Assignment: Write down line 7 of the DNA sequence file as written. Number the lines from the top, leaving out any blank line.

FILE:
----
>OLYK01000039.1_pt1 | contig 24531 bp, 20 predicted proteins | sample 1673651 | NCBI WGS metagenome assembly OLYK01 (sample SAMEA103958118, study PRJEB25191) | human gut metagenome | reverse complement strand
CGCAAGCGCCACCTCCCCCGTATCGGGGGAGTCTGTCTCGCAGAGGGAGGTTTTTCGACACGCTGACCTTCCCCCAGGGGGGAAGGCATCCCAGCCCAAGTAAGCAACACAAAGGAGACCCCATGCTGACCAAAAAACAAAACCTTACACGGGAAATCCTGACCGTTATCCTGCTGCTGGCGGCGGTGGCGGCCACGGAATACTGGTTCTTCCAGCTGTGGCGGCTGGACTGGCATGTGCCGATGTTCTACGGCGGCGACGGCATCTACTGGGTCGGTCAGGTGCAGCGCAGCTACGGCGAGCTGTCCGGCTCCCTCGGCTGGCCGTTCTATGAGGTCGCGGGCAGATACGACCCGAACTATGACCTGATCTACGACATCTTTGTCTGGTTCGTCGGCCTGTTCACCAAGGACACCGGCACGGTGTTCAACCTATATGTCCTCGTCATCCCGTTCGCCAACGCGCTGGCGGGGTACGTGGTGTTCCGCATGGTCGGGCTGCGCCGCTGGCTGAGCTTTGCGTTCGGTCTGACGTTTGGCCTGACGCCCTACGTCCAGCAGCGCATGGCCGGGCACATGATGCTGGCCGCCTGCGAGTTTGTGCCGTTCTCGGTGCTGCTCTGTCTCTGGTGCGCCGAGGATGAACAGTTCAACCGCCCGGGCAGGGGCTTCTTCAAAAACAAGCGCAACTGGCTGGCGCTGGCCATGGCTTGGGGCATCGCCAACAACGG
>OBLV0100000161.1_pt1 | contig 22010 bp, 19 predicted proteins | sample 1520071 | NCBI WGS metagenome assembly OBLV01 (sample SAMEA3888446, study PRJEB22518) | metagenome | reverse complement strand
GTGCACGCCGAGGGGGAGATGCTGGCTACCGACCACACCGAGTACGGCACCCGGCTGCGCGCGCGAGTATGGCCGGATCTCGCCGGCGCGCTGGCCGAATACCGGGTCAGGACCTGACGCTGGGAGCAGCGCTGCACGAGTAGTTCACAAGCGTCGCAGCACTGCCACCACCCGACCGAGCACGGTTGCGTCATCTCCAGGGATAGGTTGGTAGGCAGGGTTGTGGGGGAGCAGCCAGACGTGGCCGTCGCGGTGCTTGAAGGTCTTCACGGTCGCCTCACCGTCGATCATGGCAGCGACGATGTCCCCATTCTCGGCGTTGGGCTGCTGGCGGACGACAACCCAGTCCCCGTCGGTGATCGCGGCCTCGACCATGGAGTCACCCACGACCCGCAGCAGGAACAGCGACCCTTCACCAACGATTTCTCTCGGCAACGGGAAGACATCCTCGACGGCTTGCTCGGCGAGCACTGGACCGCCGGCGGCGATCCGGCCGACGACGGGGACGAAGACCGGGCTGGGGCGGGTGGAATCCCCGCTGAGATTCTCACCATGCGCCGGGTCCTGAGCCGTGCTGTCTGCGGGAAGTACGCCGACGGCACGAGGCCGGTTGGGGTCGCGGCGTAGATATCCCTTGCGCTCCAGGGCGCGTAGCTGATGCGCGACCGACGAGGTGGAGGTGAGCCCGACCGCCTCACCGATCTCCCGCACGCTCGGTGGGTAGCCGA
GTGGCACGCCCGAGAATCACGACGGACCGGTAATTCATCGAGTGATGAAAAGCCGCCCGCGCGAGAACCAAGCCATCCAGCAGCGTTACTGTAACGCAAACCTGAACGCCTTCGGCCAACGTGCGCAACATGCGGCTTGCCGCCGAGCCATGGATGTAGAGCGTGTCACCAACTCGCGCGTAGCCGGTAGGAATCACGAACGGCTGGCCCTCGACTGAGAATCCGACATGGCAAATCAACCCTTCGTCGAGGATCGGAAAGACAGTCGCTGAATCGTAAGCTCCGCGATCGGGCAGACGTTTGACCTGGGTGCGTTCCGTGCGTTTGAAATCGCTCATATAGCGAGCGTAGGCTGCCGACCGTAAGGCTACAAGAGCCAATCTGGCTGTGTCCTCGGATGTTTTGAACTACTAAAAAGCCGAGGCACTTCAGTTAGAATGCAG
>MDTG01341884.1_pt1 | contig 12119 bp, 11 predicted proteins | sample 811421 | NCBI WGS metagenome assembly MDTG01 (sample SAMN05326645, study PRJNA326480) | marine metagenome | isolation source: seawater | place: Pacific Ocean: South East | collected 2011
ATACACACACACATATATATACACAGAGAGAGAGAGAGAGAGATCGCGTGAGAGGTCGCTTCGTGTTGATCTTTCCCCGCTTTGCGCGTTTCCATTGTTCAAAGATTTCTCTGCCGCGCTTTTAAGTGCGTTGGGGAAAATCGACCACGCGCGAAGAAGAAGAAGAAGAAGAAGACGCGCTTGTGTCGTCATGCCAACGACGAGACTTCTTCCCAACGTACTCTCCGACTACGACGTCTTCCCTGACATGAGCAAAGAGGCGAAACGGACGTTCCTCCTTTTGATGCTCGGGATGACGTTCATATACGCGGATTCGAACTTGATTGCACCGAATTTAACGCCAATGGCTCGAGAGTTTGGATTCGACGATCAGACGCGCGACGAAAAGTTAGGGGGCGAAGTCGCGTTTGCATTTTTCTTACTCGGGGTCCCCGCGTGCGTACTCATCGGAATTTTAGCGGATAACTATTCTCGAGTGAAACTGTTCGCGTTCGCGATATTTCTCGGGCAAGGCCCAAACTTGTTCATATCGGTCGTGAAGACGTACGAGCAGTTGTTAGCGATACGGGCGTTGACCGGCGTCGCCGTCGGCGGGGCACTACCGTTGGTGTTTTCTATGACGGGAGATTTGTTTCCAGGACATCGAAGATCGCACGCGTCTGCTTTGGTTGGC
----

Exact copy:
ATACACACACACATATATATACACAGAGAGAGAGAGAGAGAGATCGCGTGAGAGGTCGCTTCGTGTTGATCTTTCCCCGCTTTGCGCGTTTCCATTGTTCAAAGATTTCTCTGCCGCGCTTTTAAGTGCGTTGGGGAAAATCGACCACGCGCGAAGAAGAAGAAGAAGAAGAAGACGCGCTTGTGTCGTCATGCCAACGACGAGACTTCTTCCCAACGTACTCTCCGACTACGACGTCTTCCCTGACATGAGCAAAGAGGCGAAACGGACGTTCCTCCTTTTGATGCTCGGGATGACGTTCATATACGCGGATTCGAACTTGATTGCACCGAATTTAACGCCAATGGCTCGAGAGTTTGGATTCGACGATCAGACGCGCGACGAAAAGTTAGGGGGCGAAGTCGCGTTTGCATTTTTCTTACTCGGGGTCCCCGCGTGCGTACTCATCGGAATTTTAGCGGATAACTATTCTCGAGTGAAACTGTTCGCGTTCGCGATATTTCTCGGGCAAGGCCCAAACTTGTTCATATCGGTCGTGAAGACGTACGAGCAGTTGTTAGCGATACGGGCGTTGACCGGCGTCGCCGTCGGCGGGGCACTACCGTTGGTGTTTTCTATGACGGGAGATTTGTTTCCAGGACATCGAAGATCGCACGCGTCTGCTTTGGTTGGC